There is an age-old rule of storytelling: the rule of three. The principle is simple, three is the first number that allows patterns to develop while also minimizing confusion. It was a tenant of early tales (The Three Little Pigs) and carried through to modern stories like Star Wars (Luke and the Droids early in “A New Hope”) or the Lord of the Rings saga (Frodo, Sam, and Gollum venturing into Mordor). We can use this concept to our advantage in fantasy football.
The Rule Of Three Applied To Fantasy Offense
“When in doubt, grab a piece of a high-powered offense”. It is the type of phrase that makes enough logical sense to gain traction, but it is inherently flawed. When it comes to fantasy, NFL offenses operate under the rule of three.
The above chart displays the top five fantasy offenses on “flex points” (running back, wide receiver, and tight end). It is not a shocking list, as you can see most of the teams are among the highest-scoring offenses. Unsurprisingly Kansas City leads the way, but the most interesting is Minnesota.
Powered by their superstar trio of Dalvin Cook, Justin Jefferson, and Adam Thielen, Minnesota punches well above their total offensive point rank (11th) compared to points from the Flex positions. The trio combined to accumulate 69.99% of their team’s total flex points, leaving the fourth-best option on the team (tight end Irv Smith Jr.) well in the distance. It was the perfect storm of health and player talent to demonstrate how a triangle of players can raise a fantasy offense.
To further enforce the value of the top three flex scorers, what happens when we expand our data selection into fourth options? Based on raw points, only four players finished inside the top 80 flex scorers: Curtis Samuel, Logan Thomas, Michael Gallup, James Conner. Despite the excitement created by Samuel and Thomas in windows this season, all are readily available from your dynasty league’s respective owners. To truly understand the value of the top three offensive options, we need to look at roles within the offensive scheme.
Scheme Shifts to Accommodate Personnel
The running back’s involvement in the triangle is self-explanatory. The value of handcuff running backs is an introductory level concept that can be best handled by Fantasy Intervention’s Cooter Doodle. The single biggest advantage for fantasy players can be gained by understanding the passing game.
Spread offense evolution has necessitated teams change their personnel packages. Fullbacks have vanished and with it “smashmouth” football, much to the chagrin of every drunk uncle on Thanksgiving. But the role of the fullback is still very much alive. Today’s William Floyd is wearing number 15 for the Los Angeles Chargers. And it is breaking the brains of the un-initiated.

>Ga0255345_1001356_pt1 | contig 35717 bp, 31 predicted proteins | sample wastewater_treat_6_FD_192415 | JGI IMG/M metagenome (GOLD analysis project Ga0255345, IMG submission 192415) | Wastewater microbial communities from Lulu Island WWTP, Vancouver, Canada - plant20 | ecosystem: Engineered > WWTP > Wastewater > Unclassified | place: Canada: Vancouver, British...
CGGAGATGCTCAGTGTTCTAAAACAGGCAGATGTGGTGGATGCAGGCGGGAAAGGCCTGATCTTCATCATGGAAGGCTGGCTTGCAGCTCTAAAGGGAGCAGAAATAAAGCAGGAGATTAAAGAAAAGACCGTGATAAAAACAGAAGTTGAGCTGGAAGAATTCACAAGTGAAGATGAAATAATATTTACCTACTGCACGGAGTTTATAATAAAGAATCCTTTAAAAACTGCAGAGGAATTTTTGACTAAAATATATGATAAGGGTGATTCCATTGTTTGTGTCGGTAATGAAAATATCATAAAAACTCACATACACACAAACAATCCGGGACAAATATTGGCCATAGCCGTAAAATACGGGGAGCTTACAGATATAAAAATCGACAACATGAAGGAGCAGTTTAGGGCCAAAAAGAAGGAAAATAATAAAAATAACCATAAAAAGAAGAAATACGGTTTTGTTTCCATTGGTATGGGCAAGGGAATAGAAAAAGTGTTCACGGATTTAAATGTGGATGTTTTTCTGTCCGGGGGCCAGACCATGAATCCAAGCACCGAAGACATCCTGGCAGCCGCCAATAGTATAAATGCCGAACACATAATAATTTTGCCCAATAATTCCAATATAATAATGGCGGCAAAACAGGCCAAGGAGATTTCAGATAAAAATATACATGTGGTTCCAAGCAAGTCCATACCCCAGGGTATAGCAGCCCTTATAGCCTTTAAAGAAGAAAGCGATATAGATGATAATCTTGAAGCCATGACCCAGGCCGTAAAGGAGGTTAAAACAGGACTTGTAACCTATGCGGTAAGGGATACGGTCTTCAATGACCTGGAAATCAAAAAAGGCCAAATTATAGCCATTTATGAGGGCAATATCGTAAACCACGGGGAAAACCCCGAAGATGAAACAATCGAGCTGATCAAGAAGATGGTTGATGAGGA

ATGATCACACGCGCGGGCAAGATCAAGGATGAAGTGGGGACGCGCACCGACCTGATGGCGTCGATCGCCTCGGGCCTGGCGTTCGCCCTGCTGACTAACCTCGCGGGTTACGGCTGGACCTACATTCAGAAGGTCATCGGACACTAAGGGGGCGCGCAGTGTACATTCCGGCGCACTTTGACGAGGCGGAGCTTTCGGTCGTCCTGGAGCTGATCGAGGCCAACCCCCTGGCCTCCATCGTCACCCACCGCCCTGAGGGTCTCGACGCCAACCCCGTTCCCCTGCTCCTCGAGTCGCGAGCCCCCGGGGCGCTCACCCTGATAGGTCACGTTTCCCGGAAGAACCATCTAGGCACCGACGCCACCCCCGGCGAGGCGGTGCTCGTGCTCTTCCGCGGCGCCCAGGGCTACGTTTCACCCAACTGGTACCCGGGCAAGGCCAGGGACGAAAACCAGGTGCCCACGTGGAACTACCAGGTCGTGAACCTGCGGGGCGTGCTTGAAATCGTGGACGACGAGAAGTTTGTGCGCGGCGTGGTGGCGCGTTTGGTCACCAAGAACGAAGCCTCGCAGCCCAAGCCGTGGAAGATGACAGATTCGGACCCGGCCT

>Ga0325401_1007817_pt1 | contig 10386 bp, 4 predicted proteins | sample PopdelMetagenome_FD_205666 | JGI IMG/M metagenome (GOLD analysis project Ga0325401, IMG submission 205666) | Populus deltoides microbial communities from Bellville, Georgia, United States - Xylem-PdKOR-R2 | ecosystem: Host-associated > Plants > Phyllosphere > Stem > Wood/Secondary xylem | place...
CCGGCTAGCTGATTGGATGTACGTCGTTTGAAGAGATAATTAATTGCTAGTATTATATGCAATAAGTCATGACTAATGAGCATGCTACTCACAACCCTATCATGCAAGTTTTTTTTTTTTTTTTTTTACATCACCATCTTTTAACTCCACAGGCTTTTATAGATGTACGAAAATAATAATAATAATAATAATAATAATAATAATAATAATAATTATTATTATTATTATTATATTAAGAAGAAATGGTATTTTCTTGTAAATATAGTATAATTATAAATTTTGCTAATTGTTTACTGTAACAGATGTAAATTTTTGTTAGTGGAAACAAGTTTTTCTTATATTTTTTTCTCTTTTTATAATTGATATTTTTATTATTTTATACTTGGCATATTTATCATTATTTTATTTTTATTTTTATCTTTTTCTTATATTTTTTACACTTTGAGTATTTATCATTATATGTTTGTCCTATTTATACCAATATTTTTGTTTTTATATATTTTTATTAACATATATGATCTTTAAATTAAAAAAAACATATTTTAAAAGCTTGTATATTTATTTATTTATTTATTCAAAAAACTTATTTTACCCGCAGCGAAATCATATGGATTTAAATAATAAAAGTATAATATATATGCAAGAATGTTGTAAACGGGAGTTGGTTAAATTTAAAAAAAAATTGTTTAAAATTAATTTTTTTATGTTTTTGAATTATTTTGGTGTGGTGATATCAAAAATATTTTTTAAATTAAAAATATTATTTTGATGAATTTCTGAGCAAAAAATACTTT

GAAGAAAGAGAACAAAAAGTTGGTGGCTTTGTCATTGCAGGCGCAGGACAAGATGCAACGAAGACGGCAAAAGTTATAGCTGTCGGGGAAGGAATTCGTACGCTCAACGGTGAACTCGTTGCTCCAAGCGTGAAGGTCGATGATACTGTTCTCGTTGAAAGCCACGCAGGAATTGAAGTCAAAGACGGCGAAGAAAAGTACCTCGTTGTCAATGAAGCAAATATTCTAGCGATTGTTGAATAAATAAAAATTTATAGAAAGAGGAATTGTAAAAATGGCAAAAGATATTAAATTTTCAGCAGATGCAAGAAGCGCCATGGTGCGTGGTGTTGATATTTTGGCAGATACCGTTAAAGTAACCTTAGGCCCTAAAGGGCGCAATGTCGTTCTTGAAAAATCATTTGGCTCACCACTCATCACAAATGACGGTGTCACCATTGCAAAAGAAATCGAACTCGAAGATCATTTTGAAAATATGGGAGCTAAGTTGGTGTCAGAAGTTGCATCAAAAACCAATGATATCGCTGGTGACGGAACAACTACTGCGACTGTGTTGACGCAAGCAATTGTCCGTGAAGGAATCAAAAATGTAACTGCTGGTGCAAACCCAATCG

Wide Receiver Jalen Guyton was a fixture on the field for the Chargers this year. He accumulated a 79% snap share and his omnipresence has led to a multitude of predictions about a looming breakout. However, Guyton is a modern fullback, his job is to erase a defender by running a route deep to clear coverage. Guyton only saw a shocking 9% target share. To put into perspective how wild his disparity between snap share and target share was, the next closest with a snap share over 75% was Zach Pascal, with a 13% target share.
Route Concept Explanation
Understanding route concepts and receiver roles can give you a massive leg up when it comes to roster construction. Matt Bowen wrote a breakdown that can provide a starting point. Quarterbacks have an average of under 3 seconds to throw. The result is the vast majority of targets are determined pre-snap. To further illustrate this concept, watch what happens inside the ten-yard line with your fantasy wide receivers. If the quarterback does not look your player’s way immediately, the ball is going elsewhere. It is the type of thing where once you notice you will never stop.
Most frequently, the top two offensive receiving options will play games off each other’s route concepts. The easiest way to visualize this is to imagine Chiefs receiver Tyreek Hill running a post route that baits the linebacker to step backward allowing room underneath for tight end Travis Kelce to settle into a soft cushion. Once these concepts are understood, it becomes easy to see why a player like Chargers slot receiver Keenan Allen can be a points per reception – PPR – monster while Mike Williams on the outside has a much more volatile point total.
Further illuminating the point, 19 teams had a total target distribution to their top two pass catchers over 40%. That is total, no adjustment for injuries in that number. The top teams came in around 50%, displayed below.
Snap counts can be a dangerous statistic in wide receiver roster construction. Too often, it is tied to hope of fantasy relevance. Players like Chiefs fourth option Mecole Hardman landing with quarterback Patrick Mahomes stoke excitement. More often than not, route concepts employed by the team severely limit the chance of a true breakout, absent injury. When an injury creates opportunity, fantasy managers will look largely at snap counts given the lack of available numbers. It creates a massive advantage when a fantasy manager can understand a team’s offensive concepts and players most likely to benefit when an opportunity arises.
Offenses are built on the rule of three, most typically a running back and two passing game options. Fill your bench with players who can step into a vacated role, opposed to ones already on the field as window dressing. When drafting, identify and target players inside a team’s established “triangle”. They will tell the story of fantasy success.